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Mashing Content: a Case Study

  • Fiona Fogden

Abstract

The definition of mashing in the context of content is different depending on where you look. In this example from Fiona Fogden of Baker Tilly, mashing refers to the blending of content from a variety of sources into a single location. It is a process librarians have been undertaking for years in bulletins and abstracts, but new technology brings with it new terminology as well as new opportunities.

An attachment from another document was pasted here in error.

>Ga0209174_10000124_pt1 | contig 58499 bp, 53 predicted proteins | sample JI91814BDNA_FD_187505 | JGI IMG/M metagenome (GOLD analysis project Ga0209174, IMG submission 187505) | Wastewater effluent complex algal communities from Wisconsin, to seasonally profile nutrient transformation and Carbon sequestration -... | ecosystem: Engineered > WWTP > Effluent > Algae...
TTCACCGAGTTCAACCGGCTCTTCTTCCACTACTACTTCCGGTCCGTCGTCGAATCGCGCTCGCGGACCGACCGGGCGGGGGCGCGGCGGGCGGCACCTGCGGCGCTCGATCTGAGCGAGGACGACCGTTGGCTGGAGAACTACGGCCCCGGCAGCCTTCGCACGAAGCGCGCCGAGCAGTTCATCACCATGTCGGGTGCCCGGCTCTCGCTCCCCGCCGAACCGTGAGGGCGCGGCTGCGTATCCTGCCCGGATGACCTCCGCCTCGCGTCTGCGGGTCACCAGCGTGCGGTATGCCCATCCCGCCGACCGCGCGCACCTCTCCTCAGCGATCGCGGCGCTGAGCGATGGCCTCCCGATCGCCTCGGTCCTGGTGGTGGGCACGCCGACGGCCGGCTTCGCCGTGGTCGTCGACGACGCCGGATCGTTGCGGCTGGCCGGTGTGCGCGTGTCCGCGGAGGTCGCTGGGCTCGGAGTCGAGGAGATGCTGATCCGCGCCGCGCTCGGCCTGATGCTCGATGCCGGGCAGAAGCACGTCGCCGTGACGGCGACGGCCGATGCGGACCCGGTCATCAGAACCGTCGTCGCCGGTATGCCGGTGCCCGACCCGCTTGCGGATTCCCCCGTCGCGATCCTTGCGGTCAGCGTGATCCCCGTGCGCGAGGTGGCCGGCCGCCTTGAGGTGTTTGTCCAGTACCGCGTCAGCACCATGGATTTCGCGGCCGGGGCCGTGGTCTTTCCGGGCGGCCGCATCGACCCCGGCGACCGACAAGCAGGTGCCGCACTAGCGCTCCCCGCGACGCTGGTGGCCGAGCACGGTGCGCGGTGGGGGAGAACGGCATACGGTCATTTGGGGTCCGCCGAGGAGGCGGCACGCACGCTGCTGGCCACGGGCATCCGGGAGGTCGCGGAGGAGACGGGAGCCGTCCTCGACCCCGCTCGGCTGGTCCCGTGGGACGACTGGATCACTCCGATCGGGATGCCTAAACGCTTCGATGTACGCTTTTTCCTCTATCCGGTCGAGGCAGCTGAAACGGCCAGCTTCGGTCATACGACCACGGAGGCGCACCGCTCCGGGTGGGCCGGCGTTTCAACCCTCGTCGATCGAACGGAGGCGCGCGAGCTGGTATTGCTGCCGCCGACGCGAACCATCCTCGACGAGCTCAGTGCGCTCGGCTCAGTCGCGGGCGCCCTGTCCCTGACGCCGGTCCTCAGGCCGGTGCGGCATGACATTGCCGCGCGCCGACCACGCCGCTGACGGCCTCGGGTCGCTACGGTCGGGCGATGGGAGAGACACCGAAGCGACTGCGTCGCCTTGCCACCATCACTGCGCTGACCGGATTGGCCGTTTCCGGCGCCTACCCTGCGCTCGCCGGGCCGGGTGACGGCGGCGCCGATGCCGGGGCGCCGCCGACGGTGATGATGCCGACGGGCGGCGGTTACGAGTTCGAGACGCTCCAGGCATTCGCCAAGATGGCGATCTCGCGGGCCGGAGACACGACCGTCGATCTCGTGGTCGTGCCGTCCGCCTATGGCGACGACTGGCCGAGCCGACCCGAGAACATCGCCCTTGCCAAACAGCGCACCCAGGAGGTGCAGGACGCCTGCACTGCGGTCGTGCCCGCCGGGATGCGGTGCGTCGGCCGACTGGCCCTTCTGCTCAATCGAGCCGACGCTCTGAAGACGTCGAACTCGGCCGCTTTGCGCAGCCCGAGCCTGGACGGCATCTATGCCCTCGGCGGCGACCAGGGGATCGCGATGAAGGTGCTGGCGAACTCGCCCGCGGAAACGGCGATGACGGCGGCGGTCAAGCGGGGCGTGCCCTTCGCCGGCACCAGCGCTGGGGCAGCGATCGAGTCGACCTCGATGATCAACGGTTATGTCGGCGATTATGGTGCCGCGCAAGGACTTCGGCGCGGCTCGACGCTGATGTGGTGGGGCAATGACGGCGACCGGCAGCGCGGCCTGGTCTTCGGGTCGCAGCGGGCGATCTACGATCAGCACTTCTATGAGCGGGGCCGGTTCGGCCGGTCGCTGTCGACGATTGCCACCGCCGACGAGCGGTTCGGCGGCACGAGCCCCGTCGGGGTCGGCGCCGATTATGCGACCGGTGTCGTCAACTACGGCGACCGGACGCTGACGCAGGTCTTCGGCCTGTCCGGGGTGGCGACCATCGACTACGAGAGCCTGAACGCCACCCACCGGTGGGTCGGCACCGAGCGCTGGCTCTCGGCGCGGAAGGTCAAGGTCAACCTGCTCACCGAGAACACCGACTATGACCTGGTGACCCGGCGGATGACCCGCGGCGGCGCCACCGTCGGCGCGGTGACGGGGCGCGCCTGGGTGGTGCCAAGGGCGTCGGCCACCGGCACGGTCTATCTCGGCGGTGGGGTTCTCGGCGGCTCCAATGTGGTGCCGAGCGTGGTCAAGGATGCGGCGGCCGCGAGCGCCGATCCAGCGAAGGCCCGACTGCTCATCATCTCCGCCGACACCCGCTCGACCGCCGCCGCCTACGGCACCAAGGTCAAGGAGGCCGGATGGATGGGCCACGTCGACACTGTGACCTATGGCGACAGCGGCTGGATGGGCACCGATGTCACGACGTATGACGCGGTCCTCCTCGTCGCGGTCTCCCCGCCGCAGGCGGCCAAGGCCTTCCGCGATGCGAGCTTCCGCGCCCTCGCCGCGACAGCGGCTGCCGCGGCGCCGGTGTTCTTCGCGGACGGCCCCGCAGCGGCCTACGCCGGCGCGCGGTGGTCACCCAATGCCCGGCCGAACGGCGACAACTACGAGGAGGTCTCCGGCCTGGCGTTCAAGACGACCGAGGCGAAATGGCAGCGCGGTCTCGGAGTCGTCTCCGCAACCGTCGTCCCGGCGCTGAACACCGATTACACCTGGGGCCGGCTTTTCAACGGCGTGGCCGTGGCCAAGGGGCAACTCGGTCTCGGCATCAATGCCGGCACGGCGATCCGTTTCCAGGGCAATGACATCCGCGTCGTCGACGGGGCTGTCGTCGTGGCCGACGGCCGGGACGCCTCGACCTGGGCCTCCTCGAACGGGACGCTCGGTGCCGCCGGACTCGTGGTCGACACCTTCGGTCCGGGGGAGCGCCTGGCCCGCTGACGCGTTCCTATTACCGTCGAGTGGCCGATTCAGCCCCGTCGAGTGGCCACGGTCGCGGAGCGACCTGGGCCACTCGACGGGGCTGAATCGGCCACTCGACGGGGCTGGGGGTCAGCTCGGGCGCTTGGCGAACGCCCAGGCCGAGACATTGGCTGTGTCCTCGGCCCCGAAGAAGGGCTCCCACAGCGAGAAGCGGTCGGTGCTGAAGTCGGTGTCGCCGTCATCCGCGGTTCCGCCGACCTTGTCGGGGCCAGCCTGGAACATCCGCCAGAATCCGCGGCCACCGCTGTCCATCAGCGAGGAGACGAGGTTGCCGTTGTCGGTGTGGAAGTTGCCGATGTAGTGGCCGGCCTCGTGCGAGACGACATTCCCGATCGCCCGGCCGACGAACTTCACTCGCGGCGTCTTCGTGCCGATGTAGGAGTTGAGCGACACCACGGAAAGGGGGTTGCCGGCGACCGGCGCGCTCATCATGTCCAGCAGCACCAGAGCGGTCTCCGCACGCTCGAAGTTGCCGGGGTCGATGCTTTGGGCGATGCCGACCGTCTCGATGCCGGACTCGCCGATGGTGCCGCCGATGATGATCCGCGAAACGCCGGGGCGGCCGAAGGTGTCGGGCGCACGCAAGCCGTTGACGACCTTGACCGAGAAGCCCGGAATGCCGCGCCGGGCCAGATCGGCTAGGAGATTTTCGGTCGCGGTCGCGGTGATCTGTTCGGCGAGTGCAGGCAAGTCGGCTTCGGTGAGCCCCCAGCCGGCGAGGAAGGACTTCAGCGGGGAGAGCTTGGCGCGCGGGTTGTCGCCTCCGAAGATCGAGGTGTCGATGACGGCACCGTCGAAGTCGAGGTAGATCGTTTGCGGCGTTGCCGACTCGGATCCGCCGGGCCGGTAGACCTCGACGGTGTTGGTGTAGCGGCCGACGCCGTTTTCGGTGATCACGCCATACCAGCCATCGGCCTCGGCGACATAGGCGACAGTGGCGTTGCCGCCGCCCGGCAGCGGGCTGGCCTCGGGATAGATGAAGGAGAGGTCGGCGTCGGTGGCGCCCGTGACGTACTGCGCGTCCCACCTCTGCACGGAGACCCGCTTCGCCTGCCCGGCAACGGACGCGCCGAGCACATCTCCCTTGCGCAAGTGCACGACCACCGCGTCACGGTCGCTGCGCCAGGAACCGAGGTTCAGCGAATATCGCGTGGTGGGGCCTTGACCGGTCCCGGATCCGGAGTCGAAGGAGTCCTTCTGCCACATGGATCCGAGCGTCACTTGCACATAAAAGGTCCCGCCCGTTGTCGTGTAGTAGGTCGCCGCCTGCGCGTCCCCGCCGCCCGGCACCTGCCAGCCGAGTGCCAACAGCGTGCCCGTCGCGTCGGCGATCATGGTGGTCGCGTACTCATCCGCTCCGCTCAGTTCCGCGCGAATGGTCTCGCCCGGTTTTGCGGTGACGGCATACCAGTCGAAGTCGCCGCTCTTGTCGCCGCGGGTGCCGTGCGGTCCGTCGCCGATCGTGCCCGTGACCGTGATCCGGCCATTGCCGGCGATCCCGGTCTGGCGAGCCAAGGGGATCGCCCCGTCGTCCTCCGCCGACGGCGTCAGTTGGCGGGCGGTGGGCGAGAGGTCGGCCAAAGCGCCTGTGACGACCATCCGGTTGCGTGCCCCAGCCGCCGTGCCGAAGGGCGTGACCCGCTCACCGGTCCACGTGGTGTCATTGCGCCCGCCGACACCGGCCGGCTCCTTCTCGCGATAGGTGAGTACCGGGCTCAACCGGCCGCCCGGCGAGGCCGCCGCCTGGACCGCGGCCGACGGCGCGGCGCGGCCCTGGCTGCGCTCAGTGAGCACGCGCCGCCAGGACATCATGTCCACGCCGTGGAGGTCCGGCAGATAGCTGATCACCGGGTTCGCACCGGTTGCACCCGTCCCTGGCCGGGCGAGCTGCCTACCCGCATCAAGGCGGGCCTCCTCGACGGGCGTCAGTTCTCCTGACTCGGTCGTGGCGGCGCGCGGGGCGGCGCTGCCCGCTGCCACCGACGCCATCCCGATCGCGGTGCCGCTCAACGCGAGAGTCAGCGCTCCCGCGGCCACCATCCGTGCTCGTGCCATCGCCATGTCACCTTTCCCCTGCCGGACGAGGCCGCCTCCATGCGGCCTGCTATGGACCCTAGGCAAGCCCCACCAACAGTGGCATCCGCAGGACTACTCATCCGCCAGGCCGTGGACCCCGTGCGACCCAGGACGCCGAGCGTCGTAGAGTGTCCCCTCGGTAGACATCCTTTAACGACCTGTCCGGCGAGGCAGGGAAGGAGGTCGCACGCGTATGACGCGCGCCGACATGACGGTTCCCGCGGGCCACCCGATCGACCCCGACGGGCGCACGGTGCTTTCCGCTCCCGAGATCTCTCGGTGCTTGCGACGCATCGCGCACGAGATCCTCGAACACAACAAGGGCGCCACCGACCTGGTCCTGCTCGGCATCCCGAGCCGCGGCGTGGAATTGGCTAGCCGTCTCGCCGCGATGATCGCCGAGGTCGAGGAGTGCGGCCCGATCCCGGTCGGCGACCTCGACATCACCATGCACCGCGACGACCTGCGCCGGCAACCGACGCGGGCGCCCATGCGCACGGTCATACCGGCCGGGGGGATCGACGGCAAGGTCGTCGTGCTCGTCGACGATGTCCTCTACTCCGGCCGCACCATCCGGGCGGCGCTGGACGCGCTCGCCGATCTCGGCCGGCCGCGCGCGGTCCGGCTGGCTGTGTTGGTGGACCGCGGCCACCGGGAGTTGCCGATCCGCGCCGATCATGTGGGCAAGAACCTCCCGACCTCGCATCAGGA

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1 The text of the e-mail from the NLA dated 17th November 2009 states “If the third party provider charges for a managed service that includes UK newspapers, they and you need a licence. If you are yourselves using Google to create an internal alert and sharing that using the third party software, you don't (because your basic NLA licence allows you to do this). The core issue is whether an index of newspaper content and or content is being created and offered as a paid service to serve this need.”

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Mashing Content: a Case Study

  • Fiona Fogden

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